From the time she was a child, Andraya Yearwood knew one thing about herself: she loved sports. So did her whole family.
Yearwood was born in Georgia. Her family moved around a little before settling in Cromwell, Connecticut. As a kid, she did every sport she could. She took lyrical dance classes, played soccer, and was part of the cheerleading squad for years before starting to run track in 7th grade. She excelled at the sport, competing in long jump, triple jump, and high jump events, as well as sprinting. Then, Yearwood started to transition, at first privately, and then full time.
The summer before her Freshman year of high school, she met with the Principal, Vice Principal, and Athletic Director of Cromwell High to see “how these next years of high school were going to look like” for her. The faculty was supportive of her being trans. They told her she had to be on the girls team to continue running track, which was exactly what she wanted. She was able to do cheerleading as well. On the team everyone was supportive. She was happy to have a place where everyone knew and loved who she was. Her coach, as well as the girls on her team, “made it a point to not bring in what I dealt with outside–all the bigotry, they made sure to keep it out there and not bring that into practice,” Yearwood says. “They made me feel like one of them—like I wasn’t other.”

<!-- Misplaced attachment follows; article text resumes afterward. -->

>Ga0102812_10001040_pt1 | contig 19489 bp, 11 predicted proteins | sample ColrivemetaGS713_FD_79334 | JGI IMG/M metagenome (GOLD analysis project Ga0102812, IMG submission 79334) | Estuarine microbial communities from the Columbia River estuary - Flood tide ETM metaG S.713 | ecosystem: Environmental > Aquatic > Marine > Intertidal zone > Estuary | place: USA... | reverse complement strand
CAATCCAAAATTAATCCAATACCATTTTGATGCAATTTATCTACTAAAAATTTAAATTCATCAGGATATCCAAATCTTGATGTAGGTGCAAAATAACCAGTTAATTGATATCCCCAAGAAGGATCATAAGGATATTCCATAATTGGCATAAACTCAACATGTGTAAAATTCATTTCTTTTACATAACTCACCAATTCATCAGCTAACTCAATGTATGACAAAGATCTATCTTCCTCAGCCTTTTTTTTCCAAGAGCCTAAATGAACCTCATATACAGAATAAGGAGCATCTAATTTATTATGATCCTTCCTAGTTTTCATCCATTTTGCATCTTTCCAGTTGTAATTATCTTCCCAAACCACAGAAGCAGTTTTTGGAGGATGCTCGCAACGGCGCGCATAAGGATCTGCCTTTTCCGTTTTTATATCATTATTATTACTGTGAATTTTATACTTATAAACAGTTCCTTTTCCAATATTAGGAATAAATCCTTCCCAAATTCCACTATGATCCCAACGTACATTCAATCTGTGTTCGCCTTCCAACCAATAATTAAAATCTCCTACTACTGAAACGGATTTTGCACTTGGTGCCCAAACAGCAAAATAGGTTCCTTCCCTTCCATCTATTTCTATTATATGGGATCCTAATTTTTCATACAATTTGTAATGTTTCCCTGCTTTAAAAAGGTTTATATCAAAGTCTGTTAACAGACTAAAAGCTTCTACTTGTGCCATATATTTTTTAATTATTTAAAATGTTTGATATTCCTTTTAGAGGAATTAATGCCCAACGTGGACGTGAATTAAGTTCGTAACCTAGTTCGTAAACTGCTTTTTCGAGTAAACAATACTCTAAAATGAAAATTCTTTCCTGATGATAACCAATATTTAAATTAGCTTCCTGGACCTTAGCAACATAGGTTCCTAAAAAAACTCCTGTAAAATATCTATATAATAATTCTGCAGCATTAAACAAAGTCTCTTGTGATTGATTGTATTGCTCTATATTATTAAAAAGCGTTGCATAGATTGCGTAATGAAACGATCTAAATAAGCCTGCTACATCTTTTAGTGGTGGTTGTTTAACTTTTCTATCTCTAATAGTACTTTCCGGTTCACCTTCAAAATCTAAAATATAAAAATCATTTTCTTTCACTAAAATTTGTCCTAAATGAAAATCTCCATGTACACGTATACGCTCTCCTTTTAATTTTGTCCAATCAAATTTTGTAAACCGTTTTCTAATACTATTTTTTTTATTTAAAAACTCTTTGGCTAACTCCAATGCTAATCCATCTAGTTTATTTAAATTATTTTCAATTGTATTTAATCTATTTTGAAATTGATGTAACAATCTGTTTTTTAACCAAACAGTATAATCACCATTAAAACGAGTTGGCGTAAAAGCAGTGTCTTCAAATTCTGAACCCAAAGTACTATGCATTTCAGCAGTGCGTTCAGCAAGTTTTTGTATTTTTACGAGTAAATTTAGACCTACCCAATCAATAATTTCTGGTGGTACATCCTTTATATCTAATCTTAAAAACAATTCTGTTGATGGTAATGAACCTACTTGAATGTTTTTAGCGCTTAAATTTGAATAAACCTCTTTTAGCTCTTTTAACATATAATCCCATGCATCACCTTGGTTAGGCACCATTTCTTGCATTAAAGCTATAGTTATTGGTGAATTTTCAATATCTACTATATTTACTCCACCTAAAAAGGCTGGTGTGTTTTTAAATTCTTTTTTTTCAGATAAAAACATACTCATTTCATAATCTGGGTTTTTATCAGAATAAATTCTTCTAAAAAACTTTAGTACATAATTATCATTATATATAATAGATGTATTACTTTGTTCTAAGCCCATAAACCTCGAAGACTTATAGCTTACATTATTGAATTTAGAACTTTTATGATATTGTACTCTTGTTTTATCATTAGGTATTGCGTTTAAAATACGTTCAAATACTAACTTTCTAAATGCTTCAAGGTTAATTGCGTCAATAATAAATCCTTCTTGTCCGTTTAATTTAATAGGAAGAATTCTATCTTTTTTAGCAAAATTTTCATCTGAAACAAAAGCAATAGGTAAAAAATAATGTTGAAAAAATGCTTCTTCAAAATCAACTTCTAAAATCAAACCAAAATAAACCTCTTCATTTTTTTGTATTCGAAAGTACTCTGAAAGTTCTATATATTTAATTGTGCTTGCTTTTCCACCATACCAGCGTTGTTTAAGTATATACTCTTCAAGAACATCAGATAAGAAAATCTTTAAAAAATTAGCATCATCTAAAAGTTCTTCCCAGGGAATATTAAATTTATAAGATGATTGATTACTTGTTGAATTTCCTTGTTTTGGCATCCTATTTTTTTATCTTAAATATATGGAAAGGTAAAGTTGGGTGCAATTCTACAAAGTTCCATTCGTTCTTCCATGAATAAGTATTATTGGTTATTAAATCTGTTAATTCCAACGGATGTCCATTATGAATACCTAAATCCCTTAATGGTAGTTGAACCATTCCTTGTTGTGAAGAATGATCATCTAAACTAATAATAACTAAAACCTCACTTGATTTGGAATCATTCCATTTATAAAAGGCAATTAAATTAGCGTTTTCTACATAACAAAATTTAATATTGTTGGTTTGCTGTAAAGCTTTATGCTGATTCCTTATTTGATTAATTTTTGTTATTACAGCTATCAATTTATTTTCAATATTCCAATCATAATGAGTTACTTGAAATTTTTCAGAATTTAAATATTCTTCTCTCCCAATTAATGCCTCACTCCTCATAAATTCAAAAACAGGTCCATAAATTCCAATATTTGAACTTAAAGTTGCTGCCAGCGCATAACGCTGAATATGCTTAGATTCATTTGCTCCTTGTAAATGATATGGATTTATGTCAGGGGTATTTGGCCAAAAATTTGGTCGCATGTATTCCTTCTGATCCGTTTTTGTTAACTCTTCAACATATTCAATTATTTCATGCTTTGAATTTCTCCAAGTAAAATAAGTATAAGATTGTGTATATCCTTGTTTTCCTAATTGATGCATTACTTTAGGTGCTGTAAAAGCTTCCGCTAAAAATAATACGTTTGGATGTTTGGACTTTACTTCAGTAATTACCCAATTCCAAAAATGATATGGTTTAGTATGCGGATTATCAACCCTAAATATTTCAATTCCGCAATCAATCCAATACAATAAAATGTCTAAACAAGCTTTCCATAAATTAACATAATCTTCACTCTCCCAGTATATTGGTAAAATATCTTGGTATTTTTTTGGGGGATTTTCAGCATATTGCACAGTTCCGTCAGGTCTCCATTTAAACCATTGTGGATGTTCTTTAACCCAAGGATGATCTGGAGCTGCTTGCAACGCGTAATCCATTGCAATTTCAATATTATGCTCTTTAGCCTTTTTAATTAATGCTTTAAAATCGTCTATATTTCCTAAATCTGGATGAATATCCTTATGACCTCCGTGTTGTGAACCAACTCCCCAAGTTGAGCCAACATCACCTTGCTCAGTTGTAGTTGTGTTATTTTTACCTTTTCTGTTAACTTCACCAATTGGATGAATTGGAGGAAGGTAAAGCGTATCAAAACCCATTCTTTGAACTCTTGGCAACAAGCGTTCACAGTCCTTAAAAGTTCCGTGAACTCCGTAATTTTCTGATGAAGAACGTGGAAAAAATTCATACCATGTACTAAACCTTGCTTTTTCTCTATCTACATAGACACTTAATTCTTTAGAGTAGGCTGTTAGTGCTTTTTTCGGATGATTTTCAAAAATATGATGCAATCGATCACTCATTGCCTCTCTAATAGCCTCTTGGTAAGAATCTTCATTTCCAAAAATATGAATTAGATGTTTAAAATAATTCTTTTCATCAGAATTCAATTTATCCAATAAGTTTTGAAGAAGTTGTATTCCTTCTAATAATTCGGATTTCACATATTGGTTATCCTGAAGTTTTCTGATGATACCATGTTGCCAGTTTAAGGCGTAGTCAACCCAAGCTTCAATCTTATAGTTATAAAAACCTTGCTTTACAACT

That’s why she wanted to continue running track.
And then, the wider world took notice of the talented girl excelling at the sport. The backlash came outside of the team, and outside of the school. The parents of other runners at Cromwell High were upset, claiming, like so many anti-trans talking heads, that Yearwood had an “unfair advantage” at track, despite this having no scientific or realistic basis.
She became national news. Her junior year of high school, a group of parents filed suit against her, the Connecticut School board, and her fellow trans runner Terry Miller. They didn’t just want to take away her right to play, they wanted to wipe all her achievements off the record. So Yearwood fought back, and she’s still fighting.
The ACLU got involved, and fought for Yearwood’s right to play. Her case was one of many attacks we saw—and are still seeing—around trans girls’ right to play on the correct team. Now, Yearwood has graduated high school and continues to talk about her life, her story, and the court case that tried to paint her talent as unfair advantage, and tried to take her greatest joy in life away.
Yearwood didn’t let them silence her. She’s still speaking out to make sure other girls can play freely, happily, and without fear of harassment.
In a short VICE documentary from last year, Running While Black, Yearwood talked about everything she had to deal with during those painful years when the jealousy and intolerance of others made it impossible for her to do the thing she loved. They wanted to “erase me from the track scene in Connecticut altogether,” she told VICE.
But they haven’t erased her, and they never will.